- Cape teacher accused of assaulting student at football game (10/23/16)34
- Pedestrian killed during traffic collision on I-55 (10/23/16)8
- Scott County Sheriff Rick Walter faces challenge from criminal investigator Wes Drury (10/21/16)8
- Shooting injures two people in Cape early Tuesday (10/19/16)34
- 18-year-old killed in one-car crash Thursday morning (10/21/16)1
- Man arrested after dispute at school spurs brief lockdown (10/21/16)6
- 'I feel for them' (10/20/16)1
- Perry County: A great place to find home away from home (10/14/16)
- Hundreds turn out for VintageNOW fundraiser (10/23/16)3
- Crews are working on the new Drury Hotel (10/21/16)4
Carnahan against permanent fix for death tax
To the editor:
I am responding to U.S. Sen. Jean Carnahan's June 22 letter to the editor. Carnahan claims that her position on the death tax was "grossly mischaracterized" in a recent Southeast Missourian editorial. However, the fact remains that Carnahan opposed the only legislation that would have permanently repealed the death tax.
What Carnahan actually supports is only a slight tweaking of the qualified family-owned business exemption. Established in 1997, the law is supposed to shield assets for farms and closely held businesses from the death tax. However, this provision has been far from successful. Less than 3 percent of family businesses, the very people it intended to help, have qualified for relief under these provisions. Carnahan also supports a $4 million exemption for all family businesses, which sounds good. But long-term inflation and growth will yield, yet again, another useless attempt at reform.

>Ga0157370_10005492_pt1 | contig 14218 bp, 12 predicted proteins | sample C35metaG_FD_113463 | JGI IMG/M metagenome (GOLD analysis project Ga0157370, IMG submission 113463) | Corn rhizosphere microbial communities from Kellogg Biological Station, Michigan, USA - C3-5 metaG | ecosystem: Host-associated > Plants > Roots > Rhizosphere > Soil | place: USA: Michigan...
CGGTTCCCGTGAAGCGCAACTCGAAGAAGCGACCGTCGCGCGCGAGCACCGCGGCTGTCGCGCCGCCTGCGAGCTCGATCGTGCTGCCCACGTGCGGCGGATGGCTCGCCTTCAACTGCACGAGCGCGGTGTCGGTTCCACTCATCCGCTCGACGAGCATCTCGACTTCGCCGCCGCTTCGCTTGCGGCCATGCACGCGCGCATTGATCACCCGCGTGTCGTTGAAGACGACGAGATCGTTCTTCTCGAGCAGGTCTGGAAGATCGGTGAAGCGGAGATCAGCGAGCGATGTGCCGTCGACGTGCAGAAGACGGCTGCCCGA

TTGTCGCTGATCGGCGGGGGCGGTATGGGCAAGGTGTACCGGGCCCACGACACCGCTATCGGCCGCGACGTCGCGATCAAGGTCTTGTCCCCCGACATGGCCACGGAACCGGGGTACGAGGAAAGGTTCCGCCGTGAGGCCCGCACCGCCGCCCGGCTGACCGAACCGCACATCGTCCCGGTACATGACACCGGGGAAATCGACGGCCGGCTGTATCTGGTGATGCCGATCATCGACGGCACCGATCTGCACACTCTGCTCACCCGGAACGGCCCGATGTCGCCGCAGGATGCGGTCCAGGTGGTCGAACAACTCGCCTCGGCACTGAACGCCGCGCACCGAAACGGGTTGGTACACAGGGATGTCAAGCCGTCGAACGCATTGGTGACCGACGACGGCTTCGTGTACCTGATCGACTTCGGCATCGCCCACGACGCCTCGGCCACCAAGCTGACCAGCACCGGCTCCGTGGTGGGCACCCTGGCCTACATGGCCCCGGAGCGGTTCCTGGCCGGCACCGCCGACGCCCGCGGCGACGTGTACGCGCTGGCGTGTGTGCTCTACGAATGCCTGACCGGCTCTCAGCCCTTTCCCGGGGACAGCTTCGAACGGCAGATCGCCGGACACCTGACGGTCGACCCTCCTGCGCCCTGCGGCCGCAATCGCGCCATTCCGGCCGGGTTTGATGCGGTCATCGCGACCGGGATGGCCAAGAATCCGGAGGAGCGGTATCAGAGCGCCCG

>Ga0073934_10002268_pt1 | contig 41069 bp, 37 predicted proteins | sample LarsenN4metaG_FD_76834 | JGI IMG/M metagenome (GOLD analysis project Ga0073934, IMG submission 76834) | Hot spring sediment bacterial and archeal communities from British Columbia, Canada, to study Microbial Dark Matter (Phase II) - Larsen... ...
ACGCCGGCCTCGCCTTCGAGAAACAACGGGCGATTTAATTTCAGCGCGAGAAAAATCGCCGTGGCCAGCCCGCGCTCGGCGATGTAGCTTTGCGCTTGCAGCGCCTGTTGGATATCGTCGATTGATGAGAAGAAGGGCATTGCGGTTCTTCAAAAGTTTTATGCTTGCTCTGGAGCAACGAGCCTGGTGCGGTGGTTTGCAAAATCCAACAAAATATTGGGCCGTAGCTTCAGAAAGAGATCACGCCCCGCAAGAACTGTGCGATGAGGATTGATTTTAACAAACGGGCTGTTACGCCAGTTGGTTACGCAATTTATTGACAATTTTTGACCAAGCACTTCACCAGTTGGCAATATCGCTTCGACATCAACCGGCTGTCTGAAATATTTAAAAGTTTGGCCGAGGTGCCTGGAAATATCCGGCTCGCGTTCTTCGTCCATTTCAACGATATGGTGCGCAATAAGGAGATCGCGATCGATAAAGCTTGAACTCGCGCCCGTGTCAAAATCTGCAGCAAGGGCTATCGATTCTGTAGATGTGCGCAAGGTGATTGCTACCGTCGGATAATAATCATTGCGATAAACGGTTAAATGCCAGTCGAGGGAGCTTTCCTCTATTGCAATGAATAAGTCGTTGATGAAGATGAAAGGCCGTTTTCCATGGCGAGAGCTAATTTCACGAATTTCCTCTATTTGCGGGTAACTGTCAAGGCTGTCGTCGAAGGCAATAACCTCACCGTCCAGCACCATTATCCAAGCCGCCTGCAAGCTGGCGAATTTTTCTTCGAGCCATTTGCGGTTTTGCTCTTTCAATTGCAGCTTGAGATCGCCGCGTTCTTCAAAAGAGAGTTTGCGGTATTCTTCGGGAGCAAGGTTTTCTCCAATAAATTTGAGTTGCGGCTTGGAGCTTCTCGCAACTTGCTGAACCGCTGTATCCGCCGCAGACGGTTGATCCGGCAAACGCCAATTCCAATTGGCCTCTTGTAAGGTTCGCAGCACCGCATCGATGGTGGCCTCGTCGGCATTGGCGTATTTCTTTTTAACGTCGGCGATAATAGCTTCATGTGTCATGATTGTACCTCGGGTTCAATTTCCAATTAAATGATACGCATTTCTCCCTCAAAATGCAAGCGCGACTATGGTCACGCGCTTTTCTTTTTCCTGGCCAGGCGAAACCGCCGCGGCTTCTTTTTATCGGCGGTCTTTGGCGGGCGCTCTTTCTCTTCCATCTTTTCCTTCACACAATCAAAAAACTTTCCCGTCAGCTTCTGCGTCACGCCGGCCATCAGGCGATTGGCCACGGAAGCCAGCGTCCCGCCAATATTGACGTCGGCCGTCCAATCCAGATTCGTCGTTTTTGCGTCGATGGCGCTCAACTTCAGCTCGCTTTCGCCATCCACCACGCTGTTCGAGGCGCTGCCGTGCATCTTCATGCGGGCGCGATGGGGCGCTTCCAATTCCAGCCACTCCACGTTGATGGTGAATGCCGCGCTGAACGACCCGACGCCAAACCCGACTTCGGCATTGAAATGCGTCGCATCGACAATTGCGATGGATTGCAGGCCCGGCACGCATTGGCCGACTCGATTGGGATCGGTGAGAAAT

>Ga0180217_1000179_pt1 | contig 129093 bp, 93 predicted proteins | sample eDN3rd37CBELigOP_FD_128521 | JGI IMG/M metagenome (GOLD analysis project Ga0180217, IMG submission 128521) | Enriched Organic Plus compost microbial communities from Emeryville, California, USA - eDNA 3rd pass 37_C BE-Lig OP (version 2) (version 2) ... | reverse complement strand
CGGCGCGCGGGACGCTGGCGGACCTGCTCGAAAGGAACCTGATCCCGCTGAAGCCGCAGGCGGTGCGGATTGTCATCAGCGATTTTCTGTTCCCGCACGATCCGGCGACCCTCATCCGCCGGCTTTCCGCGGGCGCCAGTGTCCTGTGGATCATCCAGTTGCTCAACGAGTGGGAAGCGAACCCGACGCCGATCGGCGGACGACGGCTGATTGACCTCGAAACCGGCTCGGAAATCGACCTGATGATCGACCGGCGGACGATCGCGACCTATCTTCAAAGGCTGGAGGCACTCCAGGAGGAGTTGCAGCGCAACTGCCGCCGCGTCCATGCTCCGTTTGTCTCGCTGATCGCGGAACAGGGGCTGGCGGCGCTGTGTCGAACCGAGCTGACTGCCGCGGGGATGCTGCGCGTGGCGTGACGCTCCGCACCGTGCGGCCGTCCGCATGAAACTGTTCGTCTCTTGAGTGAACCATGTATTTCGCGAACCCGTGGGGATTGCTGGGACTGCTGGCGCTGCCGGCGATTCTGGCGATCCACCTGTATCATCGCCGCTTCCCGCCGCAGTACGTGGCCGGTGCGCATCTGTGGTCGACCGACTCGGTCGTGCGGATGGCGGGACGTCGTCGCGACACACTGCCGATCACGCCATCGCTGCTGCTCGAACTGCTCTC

No matter how Carnahan justifies her decision to turn her back on Missouri's small-business owners by voting against permanent death-tax repeal, the reality remains that the only way to permanently fix the death-tax problem is to permanently repeal the tax and replace it with a capital-gains tax.
Missouri State Director
National Federation of Independent Business
Jefferson City, Mo.